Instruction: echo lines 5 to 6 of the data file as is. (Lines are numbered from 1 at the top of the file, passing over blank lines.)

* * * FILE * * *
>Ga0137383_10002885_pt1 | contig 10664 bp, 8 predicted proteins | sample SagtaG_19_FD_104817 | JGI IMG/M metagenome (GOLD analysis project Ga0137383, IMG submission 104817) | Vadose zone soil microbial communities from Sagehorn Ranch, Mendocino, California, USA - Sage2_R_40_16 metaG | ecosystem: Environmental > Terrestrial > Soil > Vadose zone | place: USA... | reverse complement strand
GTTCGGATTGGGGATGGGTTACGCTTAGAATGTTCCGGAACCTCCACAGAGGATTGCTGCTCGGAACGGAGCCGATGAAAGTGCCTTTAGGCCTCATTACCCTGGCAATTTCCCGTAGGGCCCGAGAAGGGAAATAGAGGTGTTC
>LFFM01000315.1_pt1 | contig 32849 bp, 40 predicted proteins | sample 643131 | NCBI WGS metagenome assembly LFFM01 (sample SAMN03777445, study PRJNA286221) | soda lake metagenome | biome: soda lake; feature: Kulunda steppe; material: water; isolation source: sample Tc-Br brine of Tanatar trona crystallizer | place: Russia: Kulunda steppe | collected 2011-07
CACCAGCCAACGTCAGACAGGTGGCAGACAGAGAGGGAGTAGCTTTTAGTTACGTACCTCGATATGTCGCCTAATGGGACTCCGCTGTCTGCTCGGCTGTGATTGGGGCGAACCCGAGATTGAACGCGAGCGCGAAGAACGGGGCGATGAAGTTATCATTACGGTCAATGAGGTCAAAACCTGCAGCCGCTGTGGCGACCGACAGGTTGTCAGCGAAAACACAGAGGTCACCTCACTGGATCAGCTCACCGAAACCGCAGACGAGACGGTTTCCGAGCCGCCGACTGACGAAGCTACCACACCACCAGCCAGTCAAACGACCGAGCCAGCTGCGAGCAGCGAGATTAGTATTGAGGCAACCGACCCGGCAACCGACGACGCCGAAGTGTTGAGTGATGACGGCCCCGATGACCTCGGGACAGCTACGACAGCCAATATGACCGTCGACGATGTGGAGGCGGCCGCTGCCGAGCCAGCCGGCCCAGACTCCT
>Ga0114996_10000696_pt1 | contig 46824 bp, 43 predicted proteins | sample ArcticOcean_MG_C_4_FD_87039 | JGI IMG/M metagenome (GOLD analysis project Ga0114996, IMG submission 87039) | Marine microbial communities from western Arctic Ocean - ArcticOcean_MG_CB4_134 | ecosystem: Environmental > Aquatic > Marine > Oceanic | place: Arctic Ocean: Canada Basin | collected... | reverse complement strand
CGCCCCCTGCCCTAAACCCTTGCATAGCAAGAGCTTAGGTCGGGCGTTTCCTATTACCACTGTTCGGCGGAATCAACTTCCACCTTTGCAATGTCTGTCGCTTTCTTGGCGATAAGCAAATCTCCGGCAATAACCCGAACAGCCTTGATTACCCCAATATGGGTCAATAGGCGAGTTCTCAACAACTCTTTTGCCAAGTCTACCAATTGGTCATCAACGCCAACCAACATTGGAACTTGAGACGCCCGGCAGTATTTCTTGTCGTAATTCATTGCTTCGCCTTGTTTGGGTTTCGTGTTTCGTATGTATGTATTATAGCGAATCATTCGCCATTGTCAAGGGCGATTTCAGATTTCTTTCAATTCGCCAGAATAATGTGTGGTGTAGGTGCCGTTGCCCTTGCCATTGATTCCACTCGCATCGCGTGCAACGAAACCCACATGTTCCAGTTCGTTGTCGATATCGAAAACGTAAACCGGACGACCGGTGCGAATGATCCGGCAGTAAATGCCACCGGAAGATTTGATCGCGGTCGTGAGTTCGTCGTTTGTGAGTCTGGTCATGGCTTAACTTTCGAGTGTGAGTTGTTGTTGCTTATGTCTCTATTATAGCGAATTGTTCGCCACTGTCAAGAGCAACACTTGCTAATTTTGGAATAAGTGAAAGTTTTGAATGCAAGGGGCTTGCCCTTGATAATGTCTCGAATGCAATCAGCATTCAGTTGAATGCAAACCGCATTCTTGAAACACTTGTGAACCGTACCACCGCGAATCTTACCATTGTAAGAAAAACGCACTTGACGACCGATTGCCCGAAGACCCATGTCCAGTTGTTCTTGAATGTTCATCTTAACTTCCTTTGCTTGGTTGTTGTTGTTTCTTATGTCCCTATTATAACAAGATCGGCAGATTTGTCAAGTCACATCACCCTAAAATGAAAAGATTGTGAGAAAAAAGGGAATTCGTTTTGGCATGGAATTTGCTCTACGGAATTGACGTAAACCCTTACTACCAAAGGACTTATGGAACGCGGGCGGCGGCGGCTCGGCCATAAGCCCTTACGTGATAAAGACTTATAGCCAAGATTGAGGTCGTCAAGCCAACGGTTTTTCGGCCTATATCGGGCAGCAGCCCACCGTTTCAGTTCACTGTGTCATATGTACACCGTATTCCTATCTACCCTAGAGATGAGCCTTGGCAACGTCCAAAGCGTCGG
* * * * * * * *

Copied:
>Ga0114996_10000696_pt1 | contig 46824 bp, 43 predicted proteins | sample ArcticOcean_MG_C_4_FD_87039 | JGI IMG/M metagenome (GOLD analysis project Ga0114996, IMG submission 87039) | Marine microbial communities from western Arctic Ocean - ArcticOcean_MG_CB4_134 | ecosystem: Environmental > Aquatic > Marine > Oceanic | place: Arctic Ocean: Canada Basin | collected... | reverse complement strand
CGCCCCCTGCCCTAAACCCTTGCATAGCAAGAGCTTAGGTCGGGCGTTTCCTATTACCACTGTTCGGCGGAATCAACTTCCACCTTTGCAATGTCTGTCGCTTTCTTGGCGATAAGCAAATCTCCGGCAATAACCCGAACAGCCTTGATTACCCCAATATGGGTCAATAGGCGAGTTCTCAACAACTCTTTTGCCAAGTCTACCAATTGGTCATCAACGCCAACCAACATTGGAACTTGAGACGCCCGGCAGTATTTCTTGTCGTAATTCATTGCTTCGCCTTGTTTGGGTTTCGTGTTTCGTATGTATGTATTATAGCGAATCATTCGCCATTGTCAAGGGCGATTTCAGATTTCTTTCAATTCGCCAGAATAATGTGTGGTGTAGGTGCCGTTGCCCTTGCCATTGATTCCACTCGCATCGCGTGCAACGAAACCCACATGTTCCAGTTCGTTGTCGATATCGAAAACGTAAACCGGACGACCGGTGCGAATGATCCGGCAGTAAATGCCACCGGAAGATTTGATCGCGGTCGTGAGTTCGTCGTTTGTGAGTCTGGTCATGGCTTAACTTTCGAGTGTGAGTTGTTGTTGCTTATGTCTCTATTATAGCGAATTGTTCGCCACTGTCAAGAGCAACACTTGCTAATTTTGGAATAAGTGAAAGTTTTGAATGCAAGGGGCTTGCCCTTGATAATGTCTCGAATGCAATCAGCATTCAGTTGAATGCAAACCGCATTCTTGAAACACTTGTGAACCGTACCACCGCGAATCTTACCATTGTAAGAAAAACGCACTTGACGACCGATTGCCCGAAGACCCATGTCCAGTTGTTCTTGAATGTTCATCTTAACTTCCTTTGCTTGGTTGTTGTTGTTTCTTATGTCCCTATTATAACAAGATCGGCAGATTTGTCAAGTCACATCACCCTAAAATGAAAAGATTGTGAGAAAAAAGGGAATTCGTTTTGGCATGGAATTTGCTCTACGGAATTGACGTAAACCCTTACTACCAAAGGACTTATGGAACGCGGGCGGCGGCGGCTCGGCCATAAGCCCTTACGTGATAAAGACTTATAGCCAAGATTGAGGTCGTCAAGCCAACGGTTTTTCGGCCTATATCGGGCAGCAGCCCACCGTTTCAGTTCACTGTGTCATATGTACACCGTATTCCTATCTACCCTAGAGATGAGCCTTGGCAACGTCCAAAGCGTCGG